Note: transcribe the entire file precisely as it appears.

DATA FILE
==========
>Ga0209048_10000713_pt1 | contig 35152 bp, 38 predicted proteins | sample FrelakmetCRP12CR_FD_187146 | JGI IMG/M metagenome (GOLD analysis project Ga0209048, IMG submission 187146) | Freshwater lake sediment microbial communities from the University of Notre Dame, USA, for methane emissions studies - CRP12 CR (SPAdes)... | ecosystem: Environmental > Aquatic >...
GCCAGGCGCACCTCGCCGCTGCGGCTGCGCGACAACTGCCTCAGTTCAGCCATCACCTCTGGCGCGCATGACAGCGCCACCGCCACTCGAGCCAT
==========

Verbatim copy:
>Ga0209048_10000713_pt1 | contig 35152 bp, 38 predicted proteins | sample FrelakmetCRP12CR_FD_187146 | JGI IMG/M metagenome (GOLD analysis project Ga0209048, IMG submission 187146) | Freshwater lake sediment microbial communities from the University of Notre Dame, USA, for methane emissions studies - CRP12 CR (SPAdes)... | ecosystem: Environmental > Aquatic >...
GCCAGGCGCACCTCGCCGCTGCGGCTGCGCGACAACTGCCTCAGTTCAGCCATCACCTCTGGCGCGCATGACAGCGCCACCGCCACTCGAGCCAT